• It may not be contraception. Maybe they're just prudes. Anyway, yeah, other gods exist, but they're not available on a hotline, so they can't be relied on all the time. So if they do use contraception, there's a logical reason for it.
  • Why doesn't the Empire try setting fire to the massive forests that the Beastmen dwell in? They currently act as a massive safe haven for a large unknown number of enemies. They are a consistent site of ambushes of Imperial troops and supplies. Also, Beastmen raid Imperial settlements and retreat back into there. Wouldn't a forest fire or twelve be a very good idea?
    • Wood Elves live in those forests too, and wouldn't be happy about it.
    • A forest fire would more likely unite the beastmen against the empire then defeat them and without enough men to farm and use the lands the forests would quickly regrow. In addition to this wood is an important resource as they trade it with the dwarfs.
    • Not to mention the massive environmental damage involved in burning several million square miles of woodland.
      • It's more like several thousand, its also worth noting that one of the grand provinces Hochland is almost entirely covered with forests.
    • The forest takes up a fairly major chunk of the Empire, and has plenty of Imperial citizens living within and immediately surrounding it. It's pretty unlikely that the Empire would set about 33% of its own territory on fire.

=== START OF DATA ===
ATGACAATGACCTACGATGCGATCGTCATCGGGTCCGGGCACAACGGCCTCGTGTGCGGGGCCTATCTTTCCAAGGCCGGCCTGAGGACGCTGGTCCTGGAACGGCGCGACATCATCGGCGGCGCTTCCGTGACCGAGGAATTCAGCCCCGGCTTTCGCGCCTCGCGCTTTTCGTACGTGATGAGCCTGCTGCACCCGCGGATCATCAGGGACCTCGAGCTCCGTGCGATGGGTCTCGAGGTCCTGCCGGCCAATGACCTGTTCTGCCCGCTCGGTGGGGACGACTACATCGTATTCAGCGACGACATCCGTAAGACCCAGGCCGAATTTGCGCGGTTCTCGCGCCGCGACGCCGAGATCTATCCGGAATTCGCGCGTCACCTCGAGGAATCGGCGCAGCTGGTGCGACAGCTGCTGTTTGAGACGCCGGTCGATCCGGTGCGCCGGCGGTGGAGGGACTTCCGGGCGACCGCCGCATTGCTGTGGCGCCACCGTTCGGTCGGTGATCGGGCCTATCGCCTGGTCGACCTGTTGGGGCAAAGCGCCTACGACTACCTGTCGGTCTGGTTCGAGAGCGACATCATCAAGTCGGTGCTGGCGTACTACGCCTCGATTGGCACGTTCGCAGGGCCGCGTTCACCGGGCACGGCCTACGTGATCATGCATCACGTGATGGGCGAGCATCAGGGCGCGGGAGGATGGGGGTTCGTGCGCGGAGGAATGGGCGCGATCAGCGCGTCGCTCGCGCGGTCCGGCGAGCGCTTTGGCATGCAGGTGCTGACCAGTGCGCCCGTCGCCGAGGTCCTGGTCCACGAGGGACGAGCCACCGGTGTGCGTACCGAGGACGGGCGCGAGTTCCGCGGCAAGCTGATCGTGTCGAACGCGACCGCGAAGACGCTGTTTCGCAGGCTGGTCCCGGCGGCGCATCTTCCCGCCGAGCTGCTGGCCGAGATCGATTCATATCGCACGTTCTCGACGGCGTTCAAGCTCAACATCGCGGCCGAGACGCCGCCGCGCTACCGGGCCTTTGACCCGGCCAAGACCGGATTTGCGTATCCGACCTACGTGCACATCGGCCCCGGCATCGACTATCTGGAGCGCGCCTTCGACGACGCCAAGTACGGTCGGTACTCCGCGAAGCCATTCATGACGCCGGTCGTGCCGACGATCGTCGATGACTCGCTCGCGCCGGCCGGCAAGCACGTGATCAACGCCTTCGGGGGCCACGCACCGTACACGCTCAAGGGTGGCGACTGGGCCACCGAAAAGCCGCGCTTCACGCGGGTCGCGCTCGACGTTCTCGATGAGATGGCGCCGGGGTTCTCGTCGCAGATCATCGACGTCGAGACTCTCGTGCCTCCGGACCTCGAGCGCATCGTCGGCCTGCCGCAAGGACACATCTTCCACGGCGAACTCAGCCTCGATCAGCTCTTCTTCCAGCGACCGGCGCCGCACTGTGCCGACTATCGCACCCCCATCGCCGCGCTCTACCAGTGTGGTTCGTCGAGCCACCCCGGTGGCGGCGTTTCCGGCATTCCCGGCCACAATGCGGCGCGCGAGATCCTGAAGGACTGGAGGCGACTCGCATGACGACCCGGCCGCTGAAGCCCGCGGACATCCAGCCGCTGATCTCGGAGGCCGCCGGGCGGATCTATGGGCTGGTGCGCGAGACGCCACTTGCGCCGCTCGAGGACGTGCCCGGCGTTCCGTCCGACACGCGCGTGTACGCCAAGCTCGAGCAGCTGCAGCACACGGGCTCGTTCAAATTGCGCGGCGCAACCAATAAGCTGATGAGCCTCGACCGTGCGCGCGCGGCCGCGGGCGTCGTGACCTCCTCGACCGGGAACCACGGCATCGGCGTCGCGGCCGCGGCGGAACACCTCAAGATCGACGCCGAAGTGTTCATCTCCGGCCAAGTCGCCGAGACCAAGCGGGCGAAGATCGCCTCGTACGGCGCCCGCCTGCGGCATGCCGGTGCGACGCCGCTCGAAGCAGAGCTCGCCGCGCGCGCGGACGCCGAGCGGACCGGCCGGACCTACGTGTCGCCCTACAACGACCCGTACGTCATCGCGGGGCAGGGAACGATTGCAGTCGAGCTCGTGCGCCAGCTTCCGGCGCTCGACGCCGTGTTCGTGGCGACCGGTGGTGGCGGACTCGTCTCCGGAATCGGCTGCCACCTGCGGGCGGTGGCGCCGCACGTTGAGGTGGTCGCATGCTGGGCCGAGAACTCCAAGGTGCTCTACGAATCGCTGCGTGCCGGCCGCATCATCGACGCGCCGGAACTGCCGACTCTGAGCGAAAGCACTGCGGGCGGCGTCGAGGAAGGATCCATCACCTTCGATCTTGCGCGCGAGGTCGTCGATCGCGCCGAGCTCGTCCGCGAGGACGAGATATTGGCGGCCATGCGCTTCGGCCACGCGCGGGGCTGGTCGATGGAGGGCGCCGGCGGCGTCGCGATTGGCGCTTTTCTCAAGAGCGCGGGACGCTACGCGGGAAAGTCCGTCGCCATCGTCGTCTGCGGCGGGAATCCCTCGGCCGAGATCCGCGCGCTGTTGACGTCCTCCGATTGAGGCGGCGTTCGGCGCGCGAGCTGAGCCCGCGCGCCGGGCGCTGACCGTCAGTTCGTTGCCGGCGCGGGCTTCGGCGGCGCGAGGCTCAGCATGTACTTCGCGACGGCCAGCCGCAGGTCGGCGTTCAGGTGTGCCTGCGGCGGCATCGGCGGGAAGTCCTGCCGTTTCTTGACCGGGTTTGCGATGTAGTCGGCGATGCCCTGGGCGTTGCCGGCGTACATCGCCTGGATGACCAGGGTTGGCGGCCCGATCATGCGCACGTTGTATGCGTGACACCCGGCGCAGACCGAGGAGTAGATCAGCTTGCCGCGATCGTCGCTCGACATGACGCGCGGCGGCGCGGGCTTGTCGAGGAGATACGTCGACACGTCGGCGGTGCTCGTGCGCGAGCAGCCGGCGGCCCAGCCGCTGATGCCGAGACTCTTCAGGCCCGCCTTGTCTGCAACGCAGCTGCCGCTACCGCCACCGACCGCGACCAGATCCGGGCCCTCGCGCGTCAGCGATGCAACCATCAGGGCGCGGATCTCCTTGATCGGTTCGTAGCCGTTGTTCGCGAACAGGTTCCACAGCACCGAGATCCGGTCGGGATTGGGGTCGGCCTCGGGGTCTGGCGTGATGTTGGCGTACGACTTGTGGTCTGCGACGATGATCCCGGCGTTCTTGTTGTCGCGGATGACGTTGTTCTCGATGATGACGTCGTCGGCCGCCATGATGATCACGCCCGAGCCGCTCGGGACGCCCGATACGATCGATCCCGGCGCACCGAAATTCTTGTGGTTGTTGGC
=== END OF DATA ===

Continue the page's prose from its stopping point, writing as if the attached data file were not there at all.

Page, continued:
• Not all the forests in the Empire are full of monsters. The ones in Reikland and in the entire south-west are pretty safe. And considering this is where it's leadership and the bulk of it's population live, it's possible that - as usual - the Imperial administration simply doesn't know/care enough about the problems up north to organize something on this scale.
      • Valten the co-emperor comes from a village devastated by beastmen you'd think he would care enough to do something like this.
      • Valten is dead.
    • Add to the above threat of uniting the Beastmen, under most circumstances, they don't pose a huge threat anyways. If they got forced out of the place they usually lived in, they would likely fight to death against the Empire without no likelyhood of retreating, becoming much of a threat than they ever were in the past and the Empire has to be careful picking what wars it's going to start given that a threat keeps putting up every five minutes.
  • Why has there been almost nothing written or any army lists of Estalia so far?